Real recordings of real musicians are rare things. And here’s one more of my contributions to this tiny pool. I am an unabashed fan of Lee Barber, a singer/songwriter who is something of a legend in the Austin musician community, but for whatever reason, not well-known outside that. He’s got a haunting voice, his lyrics and tunes speak of ache and longing, and… well… he’s the number one thing I miss about Austin. Here he is doing a fun little song in my living room for a group of about 20-25 music lovers, All Night Long, from his wonderful album Thief and Rescue. Single point miking with crossed figure 8 ribbons, no EQ or compression, just the sound you would have heard if you’d been there that night. 24/96 WAV format.
Special thanks to Audio Science Forum members BE718 and Blumlein88, who were incredibly helpful to me in processing an experimental way of doing the mike array (long story, I’ll write more about this in the future).
Oh, and if you like this song, buy Lee’s albums. We need to support artists.
Thanks SY, I’ll give it a listen this week-end.
I’ll welcome your honest feedback.
Nice recording. Thanks for sharing this shiny piece of quality.
You say, ” Single point miking…. just the sound you would have heard if you’d been there that night. ”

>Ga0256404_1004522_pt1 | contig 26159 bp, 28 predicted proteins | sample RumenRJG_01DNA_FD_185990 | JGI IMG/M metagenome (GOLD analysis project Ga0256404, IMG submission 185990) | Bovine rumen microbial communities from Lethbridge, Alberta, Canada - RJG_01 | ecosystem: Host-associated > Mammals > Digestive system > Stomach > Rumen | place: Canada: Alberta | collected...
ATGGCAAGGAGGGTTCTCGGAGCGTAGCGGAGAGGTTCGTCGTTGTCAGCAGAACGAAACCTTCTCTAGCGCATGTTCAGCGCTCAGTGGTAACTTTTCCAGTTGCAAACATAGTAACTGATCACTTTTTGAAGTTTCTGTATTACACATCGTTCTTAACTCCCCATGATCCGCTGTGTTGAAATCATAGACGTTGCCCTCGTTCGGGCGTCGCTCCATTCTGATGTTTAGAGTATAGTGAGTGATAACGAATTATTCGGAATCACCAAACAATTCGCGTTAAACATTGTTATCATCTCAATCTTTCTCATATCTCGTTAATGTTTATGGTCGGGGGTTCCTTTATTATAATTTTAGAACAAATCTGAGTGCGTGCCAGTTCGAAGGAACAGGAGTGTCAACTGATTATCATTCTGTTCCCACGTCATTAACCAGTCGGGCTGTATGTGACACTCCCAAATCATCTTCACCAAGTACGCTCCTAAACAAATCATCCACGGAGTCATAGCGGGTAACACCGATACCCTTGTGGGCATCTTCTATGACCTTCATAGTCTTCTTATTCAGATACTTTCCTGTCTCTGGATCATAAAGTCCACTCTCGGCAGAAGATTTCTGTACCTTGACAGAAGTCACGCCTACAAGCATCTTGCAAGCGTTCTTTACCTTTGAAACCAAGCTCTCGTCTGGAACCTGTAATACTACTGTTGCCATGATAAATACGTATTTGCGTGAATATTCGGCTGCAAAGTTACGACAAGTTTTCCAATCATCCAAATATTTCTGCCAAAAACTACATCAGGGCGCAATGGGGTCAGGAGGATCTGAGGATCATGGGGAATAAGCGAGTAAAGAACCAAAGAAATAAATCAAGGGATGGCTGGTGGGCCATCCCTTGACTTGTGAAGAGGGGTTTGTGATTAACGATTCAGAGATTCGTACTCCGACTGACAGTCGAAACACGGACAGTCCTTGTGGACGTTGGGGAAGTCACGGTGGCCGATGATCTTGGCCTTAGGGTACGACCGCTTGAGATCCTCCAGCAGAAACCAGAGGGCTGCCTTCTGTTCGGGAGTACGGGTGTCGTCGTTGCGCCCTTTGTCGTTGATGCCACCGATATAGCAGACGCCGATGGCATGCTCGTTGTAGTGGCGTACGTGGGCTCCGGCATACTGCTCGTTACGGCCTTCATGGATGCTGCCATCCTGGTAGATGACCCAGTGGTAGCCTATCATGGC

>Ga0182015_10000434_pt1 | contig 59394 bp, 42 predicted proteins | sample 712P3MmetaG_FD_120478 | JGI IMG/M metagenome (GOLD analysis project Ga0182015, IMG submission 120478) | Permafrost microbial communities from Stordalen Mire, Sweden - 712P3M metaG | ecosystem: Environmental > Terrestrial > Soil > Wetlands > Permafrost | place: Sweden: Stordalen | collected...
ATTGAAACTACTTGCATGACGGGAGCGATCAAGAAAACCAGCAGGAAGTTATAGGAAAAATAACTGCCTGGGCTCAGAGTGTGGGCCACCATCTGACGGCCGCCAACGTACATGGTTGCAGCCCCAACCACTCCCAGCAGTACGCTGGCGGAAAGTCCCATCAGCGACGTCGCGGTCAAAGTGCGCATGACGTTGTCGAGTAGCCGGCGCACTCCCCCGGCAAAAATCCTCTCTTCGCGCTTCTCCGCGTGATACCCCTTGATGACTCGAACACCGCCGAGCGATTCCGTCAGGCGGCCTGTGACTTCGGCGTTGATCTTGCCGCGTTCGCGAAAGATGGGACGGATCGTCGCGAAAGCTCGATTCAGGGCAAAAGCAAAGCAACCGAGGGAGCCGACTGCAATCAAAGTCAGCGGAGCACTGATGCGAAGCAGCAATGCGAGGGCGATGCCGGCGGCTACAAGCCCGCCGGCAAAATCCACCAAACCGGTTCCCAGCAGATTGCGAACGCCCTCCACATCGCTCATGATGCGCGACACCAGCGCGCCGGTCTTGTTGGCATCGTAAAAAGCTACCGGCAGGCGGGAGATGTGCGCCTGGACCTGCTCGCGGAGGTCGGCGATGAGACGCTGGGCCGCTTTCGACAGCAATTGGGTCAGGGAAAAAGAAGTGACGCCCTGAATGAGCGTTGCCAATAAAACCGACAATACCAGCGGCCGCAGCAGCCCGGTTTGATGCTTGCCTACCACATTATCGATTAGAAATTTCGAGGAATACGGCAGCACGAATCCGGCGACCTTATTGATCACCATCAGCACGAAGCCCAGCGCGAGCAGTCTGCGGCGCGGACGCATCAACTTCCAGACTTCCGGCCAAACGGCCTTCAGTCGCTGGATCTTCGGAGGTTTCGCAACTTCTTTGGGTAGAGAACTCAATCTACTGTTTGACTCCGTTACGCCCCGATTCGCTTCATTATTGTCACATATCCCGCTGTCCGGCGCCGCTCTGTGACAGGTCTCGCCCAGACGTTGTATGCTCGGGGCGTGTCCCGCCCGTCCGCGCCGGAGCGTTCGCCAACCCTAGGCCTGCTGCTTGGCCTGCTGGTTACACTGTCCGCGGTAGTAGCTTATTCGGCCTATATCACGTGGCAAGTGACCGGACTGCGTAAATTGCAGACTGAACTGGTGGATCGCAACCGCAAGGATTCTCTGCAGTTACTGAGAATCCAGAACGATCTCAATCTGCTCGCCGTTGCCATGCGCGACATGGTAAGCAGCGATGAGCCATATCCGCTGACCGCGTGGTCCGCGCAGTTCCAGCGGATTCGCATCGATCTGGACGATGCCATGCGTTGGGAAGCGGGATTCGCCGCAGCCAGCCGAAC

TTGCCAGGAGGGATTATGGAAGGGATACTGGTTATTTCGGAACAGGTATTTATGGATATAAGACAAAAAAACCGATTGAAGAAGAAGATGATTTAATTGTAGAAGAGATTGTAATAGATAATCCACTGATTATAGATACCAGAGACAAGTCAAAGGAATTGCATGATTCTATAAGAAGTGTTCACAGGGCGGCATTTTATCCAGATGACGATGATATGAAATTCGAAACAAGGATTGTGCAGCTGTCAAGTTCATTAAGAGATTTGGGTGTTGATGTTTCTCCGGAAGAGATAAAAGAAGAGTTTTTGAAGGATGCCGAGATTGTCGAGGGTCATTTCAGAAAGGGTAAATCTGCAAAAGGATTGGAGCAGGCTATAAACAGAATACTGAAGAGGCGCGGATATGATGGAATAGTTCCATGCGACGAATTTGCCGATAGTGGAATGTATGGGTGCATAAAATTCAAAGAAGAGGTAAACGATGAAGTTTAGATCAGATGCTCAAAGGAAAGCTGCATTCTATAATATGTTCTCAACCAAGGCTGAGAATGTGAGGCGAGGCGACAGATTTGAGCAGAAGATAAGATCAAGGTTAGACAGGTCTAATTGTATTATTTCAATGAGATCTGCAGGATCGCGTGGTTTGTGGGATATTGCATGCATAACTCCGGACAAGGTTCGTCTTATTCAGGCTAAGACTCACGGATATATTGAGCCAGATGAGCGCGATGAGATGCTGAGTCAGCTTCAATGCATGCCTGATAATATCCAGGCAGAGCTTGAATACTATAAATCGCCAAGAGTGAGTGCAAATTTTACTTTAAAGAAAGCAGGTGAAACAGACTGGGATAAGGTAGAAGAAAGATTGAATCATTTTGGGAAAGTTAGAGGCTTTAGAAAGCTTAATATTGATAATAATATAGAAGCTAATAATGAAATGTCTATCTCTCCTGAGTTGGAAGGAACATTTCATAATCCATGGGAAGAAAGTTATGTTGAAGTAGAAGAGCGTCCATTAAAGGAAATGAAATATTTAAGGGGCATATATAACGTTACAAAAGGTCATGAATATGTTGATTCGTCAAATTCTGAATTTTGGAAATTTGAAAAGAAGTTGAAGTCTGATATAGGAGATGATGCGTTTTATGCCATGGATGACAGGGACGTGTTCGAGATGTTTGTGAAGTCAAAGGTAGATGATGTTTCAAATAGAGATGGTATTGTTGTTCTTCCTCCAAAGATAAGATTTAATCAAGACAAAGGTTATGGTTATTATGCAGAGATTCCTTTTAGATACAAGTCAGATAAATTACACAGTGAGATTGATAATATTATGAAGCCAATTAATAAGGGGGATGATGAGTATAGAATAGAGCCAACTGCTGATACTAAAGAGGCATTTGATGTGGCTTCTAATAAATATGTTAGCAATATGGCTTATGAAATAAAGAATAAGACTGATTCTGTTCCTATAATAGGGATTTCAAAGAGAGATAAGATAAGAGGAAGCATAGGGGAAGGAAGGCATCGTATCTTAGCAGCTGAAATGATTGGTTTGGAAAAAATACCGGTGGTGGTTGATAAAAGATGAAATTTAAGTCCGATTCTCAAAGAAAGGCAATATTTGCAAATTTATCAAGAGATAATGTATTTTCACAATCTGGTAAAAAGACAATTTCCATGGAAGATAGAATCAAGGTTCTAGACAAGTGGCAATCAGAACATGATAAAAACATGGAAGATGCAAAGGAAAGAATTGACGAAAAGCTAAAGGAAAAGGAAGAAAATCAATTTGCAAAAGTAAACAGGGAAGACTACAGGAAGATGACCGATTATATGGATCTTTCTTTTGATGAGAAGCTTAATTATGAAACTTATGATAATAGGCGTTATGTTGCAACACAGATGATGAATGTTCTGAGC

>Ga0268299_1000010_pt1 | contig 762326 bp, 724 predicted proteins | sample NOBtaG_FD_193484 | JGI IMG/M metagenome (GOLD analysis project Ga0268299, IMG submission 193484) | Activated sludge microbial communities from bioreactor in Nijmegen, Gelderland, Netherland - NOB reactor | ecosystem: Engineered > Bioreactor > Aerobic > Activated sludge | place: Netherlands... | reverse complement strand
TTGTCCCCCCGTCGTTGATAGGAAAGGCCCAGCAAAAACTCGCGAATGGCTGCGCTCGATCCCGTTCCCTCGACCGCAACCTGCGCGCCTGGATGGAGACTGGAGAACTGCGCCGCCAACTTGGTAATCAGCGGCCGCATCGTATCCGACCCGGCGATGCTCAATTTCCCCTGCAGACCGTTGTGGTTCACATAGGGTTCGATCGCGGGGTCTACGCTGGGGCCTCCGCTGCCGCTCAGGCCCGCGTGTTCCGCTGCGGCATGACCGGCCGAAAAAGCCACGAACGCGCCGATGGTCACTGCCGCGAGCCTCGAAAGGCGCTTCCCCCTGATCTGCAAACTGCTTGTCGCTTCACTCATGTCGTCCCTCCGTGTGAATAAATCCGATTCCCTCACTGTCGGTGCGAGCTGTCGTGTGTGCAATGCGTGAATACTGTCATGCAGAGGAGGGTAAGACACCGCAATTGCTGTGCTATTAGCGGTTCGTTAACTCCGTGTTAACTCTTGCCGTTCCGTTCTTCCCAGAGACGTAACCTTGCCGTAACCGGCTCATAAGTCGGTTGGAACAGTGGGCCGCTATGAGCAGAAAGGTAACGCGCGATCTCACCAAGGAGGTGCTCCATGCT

But wouldn’t it be more precise to say, “… if you stuck your head right where the mikes were…”?
Were were the mikes?
The guitar sound was just what we expect a guitar to sound like on recordings. That is a “social construct” like the horses in ancient cave paintings.
Thanks for the compliment! The mike was about 1.5-2 meters back, elevated about 8-12″ above his head (seated) and tilted slightly forward to equalize the distances to the two ribbons.
The captured tone of the Martin that Lee was playing is quite natural, especially compared to the usual practice of close-miking to the hole and sometimes mixing in a close pickup near the neck.
Sy – you can’t logically say, “The captured tone (at THAT mic spot) of the Martin that Lee was playing is quite natural, …”. It implies the sound elsewhere (like close-miking or anywhere else in the room where you were sitting) is not the natural sound of that guitar.
A bit fairer to say you found a place for your mikes that when played back on a stereo in my living room will make me say, “Sounds natural”.
Even more fair for me to say, “Yes, that is what we all always think of as the sound of a Martin guitar recording played on my living room stereo complete with those delightful up-close string noises”.
That’s what I mean by social construct or social consensus.
I’ll just say that I know that guitar and voice very well from lots of shows and locations, and I’d recognize either instantly from that recording. That’s what his guitar sounds like, that’s what his voice sounds like. I leave things like “social constructs” or whatever to others to philosophize about; for me, it’s just not a useful weltanschauung.
Really nice recording! Although some light polishing was needed, there is some ~15-20 Hz rumble now and then, probably from the mic stand. Some high pass filtering below 25 Hz did the trick though.
Thanks for the kind words and feedback!